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Washington council OKs police rifle purchase

WASHINGTON — The city of Washington will be purchasing 10 new rifles for the Washington Police Department, with seven of them to be purchased by officers over the next two years.

The program was proposed during the Tuesday night City Council meeting.

Police Chief Jim Lester said the police department currently owns a single patrol rifle in each patrol vehicle. Each of the rifles are 12 to 16 years old.

“Much like an officer’s duty gear, computers, and department policies, newer, more refined, and modernized patrol rifle options are available and being utilized by other police departments,” Lester said in a memo.

The Patrol Rifle Purchase Program will pay for the rifles, and the officers will slowly pay the money back.

The city will purchase 10 rifles, seven to be officer-owned and three to be department-owned. The officers will pay the city back through automatic payroll deduction.

Lester said the total cost of the program is estimated at $17,879 with officers paying $14,524 over two years, resulting in a cost of the city of $3,355.

It will allow officers to purchase new patrol rifle and have them personalized to their preference, Lester said.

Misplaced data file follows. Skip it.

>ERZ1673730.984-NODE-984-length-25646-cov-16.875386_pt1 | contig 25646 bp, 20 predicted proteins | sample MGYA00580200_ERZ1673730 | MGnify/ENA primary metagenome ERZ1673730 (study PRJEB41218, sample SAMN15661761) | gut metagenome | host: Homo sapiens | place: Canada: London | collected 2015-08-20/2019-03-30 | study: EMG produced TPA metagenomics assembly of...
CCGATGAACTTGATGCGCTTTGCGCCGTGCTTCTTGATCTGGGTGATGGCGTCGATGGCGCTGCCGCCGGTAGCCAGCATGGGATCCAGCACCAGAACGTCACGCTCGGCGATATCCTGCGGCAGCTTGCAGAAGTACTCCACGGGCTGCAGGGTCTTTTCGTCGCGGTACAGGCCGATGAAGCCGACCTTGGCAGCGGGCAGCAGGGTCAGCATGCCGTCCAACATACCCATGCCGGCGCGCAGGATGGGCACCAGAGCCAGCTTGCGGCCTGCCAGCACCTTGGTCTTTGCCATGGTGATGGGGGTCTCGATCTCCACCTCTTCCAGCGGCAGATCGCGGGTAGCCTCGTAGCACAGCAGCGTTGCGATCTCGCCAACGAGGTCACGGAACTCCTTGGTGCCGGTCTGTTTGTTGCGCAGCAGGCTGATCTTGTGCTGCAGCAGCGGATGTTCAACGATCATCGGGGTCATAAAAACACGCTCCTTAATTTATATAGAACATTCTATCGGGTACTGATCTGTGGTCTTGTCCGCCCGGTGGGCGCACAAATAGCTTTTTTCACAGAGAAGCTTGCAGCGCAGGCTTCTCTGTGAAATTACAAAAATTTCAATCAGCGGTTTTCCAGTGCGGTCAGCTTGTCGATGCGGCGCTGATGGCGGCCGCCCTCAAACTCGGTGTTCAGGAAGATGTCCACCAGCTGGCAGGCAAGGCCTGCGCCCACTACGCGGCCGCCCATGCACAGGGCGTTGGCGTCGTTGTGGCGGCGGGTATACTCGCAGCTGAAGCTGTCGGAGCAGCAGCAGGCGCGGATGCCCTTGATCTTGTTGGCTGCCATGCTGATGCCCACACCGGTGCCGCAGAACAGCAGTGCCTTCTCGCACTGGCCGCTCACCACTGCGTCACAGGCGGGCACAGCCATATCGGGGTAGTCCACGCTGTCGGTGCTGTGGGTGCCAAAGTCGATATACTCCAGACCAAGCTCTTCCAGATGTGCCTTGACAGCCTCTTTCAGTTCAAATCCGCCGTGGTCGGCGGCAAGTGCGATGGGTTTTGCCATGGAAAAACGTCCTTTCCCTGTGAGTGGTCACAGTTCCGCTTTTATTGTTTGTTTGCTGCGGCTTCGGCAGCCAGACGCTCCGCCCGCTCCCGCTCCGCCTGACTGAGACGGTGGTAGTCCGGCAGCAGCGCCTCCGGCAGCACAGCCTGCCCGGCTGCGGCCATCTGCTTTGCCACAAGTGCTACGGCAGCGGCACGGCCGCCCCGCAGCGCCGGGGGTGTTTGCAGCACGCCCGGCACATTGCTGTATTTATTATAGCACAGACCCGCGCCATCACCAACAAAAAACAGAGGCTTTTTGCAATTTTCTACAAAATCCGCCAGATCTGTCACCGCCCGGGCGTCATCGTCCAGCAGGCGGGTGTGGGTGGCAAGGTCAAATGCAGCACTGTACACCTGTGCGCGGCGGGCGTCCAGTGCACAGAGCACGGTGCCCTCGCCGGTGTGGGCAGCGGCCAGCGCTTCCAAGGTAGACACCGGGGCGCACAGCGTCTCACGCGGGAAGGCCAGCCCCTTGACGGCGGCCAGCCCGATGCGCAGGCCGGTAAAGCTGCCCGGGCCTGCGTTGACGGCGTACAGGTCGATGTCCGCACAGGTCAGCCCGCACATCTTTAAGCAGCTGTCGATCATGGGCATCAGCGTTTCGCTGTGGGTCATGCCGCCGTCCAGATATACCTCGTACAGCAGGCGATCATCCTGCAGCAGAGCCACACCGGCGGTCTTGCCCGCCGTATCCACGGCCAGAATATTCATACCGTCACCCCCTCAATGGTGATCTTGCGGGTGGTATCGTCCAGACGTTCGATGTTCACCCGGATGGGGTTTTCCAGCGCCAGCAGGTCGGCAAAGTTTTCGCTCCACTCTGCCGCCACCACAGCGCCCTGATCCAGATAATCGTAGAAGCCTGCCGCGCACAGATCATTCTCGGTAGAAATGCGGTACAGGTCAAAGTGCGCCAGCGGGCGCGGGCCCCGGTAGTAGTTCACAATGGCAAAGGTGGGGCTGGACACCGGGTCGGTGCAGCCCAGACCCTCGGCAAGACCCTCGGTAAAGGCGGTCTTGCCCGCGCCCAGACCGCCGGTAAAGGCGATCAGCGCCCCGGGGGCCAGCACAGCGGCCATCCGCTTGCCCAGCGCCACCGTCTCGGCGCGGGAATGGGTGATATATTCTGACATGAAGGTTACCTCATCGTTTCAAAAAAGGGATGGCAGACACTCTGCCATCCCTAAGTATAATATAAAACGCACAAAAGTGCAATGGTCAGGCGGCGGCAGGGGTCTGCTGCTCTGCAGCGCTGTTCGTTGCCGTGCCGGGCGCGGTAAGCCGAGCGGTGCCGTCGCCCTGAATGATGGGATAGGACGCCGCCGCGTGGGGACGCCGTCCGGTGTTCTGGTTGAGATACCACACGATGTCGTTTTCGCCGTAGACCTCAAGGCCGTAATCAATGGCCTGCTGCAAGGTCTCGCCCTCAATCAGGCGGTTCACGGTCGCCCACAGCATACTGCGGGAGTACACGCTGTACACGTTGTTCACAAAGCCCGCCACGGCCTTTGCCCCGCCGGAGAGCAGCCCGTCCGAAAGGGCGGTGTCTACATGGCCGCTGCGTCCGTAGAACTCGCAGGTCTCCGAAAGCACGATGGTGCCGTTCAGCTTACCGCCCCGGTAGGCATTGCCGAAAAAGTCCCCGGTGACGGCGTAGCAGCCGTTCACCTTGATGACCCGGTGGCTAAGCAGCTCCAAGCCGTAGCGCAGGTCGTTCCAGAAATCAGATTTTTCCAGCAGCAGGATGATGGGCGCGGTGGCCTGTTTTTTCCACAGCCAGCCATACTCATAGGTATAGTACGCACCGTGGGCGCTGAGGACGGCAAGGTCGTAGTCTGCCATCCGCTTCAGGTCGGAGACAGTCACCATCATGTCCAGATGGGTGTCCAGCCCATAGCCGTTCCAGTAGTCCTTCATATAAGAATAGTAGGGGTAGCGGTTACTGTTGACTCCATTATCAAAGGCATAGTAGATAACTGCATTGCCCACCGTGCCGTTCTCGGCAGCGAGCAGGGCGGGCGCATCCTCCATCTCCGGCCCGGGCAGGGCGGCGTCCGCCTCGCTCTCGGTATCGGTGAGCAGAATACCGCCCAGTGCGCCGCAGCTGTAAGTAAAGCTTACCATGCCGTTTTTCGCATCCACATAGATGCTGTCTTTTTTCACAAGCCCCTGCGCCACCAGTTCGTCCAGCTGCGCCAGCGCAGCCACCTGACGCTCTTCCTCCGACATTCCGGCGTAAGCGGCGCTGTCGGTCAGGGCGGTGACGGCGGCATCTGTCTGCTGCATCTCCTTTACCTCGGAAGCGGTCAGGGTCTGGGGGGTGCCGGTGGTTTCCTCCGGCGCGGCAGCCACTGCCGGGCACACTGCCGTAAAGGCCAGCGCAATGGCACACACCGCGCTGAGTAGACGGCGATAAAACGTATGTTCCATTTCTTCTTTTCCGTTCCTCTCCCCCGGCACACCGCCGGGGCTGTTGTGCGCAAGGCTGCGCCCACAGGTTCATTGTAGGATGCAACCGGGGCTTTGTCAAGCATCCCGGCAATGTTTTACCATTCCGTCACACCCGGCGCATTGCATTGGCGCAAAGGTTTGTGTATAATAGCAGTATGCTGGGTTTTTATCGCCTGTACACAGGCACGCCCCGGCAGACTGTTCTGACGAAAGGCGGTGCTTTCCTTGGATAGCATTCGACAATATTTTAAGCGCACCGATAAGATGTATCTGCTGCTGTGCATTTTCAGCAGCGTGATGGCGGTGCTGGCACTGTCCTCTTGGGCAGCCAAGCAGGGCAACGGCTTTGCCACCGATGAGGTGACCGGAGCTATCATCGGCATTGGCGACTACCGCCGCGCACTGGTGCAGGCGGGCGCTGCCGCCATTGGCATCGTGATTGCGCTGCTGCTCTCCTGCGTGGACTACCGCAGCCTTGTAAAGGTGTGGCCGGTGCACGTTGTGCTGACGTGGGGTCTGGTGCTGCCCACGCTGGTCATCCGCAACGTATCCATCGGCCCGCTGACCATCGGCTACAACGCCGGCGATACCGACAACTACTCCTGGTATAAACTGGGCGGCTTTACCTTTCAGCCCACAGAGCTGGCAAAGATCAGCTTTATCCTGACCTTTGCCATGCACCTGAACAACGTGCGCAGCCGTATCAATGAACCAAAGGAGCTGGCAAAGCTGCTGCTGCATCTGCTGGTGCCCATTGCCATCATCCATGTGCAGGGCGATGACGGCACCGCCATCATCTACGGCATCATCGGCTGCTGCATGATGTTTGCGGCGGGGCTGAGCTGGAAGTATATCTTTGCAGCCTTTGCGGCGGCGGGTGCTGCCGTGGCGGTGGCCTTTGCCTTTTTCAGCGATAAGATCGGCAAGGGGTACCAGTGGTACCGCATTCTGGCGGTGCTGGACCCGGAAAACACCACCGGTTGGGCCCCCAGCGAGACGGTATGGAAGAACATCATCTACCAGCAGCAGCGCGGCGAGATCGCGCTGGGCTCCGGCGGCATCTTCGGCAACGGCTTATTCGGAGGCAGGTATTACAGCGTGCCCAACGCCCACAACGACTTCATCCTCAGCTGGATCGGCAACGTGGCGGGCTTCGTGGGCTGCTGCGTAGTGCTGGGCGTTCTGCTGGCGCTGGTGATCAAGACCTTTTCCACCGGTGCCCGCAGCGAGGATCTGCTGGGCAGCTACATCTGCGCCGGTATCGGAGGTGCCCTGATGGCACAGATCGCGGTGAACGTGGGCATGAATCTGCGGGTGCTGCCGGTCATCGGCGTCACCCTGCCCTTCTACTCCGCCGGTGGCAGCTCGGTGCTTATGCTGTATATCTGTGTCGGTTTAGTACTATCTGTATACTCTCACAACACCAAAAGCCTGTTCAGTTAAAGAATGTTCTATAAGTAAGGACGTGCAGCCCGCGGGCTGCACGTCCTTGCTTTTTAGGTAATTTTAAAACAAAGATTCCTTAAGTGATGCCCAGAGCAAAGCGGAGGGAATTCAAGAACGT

“For instance, a left-handed shooter will no longer be handicapped by trying to use a rifle set up for right-handed shooter,” he said.

Lester said many other departments use similar programs by providing interest free loans for the purchase of patrol rifles and accessories for city business.

The specific rifles and accessories have been selected by Sgt. Jason Chalupa, department firearms instructor and SWAT team leader, and Lt. Benjamin Altenhofen, department rifle armorer and assistant SWAT team leader.

Each rifle will have a sling fitted for the officer, a grip and light placed in a comfortable position and a scope or sight, Lester said.

Because the rifles will be owned by the officers, council member Danielle Pettit-Majewski asked where the guns will be stored.

With the new building, Lester said there is an armory to keep the weapons secure and safe from environment damage such as extreme cold or extreme warmth.

The program was approved unanimously.